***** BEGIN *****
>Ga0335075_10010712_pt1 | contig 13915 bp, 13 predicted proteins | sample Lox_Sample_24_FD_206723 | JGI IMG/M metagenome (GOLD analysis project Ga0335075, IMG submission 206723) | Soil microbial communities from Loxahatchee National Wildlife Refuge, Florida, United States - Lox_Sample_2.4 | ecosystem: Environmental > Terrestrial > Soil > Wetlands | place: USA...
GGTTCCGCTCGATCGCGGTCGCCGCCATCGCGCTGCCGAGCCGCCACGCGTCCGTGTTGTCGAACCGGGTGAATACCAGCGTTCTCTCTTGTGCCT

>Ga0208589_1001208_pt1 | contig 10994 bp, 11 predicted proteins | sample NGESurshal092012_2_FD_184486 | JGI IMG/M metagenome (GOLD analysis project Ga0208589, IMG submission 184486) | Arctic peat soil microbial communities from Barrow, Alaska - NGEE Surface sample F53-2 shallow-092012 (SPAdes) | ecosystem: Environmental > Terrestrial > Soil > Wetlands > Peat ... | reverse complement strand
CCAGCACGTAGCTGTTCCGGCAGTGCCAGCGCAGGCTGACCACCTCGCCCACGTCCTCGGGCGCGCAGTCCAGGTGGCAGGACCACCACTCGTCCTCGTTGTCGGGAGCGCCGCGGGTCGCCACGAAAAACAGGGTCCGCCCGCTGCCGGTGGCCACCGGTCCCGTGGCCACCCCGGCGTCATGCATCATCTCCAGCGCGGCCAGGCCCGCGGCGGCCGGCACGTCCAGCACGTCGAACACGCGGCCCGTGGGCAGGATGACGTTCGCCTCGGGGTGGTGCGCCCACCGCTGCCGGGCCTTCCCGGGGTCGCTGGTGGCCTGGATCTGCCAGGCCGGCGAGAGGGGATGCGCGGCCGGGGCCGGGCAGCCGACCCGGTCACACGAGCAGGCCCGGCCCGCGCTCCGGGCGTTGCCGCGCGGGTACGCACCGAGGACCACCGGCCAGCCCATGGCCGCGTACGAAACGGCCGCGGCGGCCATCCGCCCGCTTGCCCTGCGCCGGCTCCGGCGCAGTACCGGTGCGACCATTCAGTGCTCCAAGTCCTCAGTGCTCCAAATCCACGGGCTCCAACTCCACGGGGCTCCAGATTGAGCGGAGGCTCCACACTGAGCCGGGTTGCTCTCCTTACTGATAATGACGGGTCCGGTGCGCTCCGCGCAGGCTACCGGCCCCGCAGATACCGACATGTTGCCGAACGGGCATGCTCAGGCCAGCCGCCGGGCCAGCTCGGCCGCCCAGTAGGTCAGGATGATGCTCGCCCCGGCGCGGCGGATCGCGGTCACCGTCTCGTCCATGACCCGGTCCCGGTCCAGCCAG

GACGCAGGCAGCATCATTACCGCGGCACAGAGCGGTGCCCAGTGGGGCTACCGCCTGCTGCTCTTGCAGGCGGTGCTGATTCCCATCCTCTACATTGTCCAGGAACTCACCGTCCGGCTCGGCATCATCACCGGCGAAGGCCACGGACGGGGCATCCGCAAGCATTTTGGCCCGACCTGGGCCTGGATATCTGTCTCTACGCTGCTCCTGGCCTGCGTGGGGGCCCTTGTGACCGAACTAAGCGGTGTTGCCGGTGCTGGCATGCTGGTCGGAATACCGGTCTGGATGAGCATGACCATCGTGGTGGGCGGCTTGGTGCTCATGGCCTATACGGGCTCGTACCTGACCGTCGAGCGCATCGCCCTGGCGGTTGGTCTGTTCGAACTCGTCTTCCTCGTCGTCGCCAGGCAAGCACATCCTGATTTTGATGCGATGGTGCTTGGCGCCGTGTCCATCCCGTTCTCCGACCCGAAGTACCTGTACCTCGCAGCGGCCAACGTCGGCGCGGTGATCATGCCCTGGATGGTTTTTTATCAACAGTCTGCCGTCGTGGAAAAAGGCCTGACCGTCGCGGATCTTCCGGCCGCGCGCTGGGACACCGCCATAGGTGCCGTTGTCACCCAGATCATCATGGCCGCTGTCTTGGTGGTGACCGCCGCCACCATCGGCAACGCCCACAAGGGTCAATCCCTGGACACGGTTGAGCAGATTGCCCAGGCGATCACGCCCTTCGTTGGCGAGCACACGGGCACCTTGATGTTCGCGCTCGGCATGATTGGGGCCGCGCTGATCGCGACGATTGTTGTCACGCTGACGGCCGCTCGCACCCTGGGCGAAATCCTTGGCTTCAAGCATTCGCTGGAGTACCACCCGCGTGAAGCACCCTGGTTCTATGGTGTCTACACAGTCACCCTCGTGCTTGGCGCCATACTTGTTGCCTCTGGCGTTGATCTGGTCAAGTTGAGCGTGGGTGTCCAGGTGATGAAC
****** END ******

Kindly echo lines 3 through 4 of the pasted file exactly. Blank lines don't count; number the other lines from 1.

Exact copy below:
>Ga0208589_1001208_pt1 | contig 10994 bp, 11 predicted proteins | sample NGESurshal092012_2_FD_184486 | JGI IMG/M metagenome (GOLD analysis project Ga0208589, IMG submission 184486) | Arctic peat soil microbial communities from Barrow, Alaska - NGEE Surface sample F53-2 shallow-092012 (SPAdes) | ecosystem: Environmental > Terrestrial > Soil > Wetlands > Peat ... | reverse complement strand
CCAGCACGTAGCTGTTCCGGCAGTGCCAGCGCAGGCTGACCACCTCGCCCACGTCCTCGGGCGCGCAGTCCAGGTGGCAGGACCACCACTCGTCCTCGTTGTCGGGAGCGCCGCGGGTCGCCACGAAAAACAGGGTCCGCCCGCTGCCGGTGGCCACCGGTCCCGTGGCCACCCCGGCGTCATGCATCATCTCCAGCGCGGCCAGGCCCGCGGCGGCCGGCACGTCCAGCACGTCGAACACGCGGCCCGTGGGCAGGATGACGTTCGCCTCGGGGTGGTGCGCCCACCGCTGCCGGGCCTTCCCGGGGTCGCTGGTGGCCTGGATCTGCCAGGCCGGCGAGAGGGGATGCGCGGCCGGGGCCGGGCAGCCGACCCGGTCACACGAGCAGGCCCGGCCCGCGCTCCGGGCGTTGCCGCGCGGGTACGCACCGAGGACCACCGGCCAGCCCATGGCCGCGTACGAAACGGCCGCGGCGGCCATCCGCCCGCTTGCCCTGCGCCGGCTCCGGCGCAGTACCGGTGCGACCATTCAGTGCTCCAAGTCCTCAGTGCTCCAAATCCACGGGCTCCAACTCCACGGGGCTCCAGATTGAGCGGAGGCTCCACACTGAGCCGGGTTGCTCTCCTTACTGATAATGACGGGTCCGGTGCGCTCCGCGCAGGCTACCGGCCCCGCAGATACCGACATGTTGCCGAACGGGCATGCTCAGGCCAGCCGCCGGGCCAGCTCGGCCGCCCAGTAGGTCAGGATGATGCTCGCCCCGGCGCGGCGGATCGCGGTCACCGTCTCGTCCATGACCCGGTCCCGGTCCAGCCAG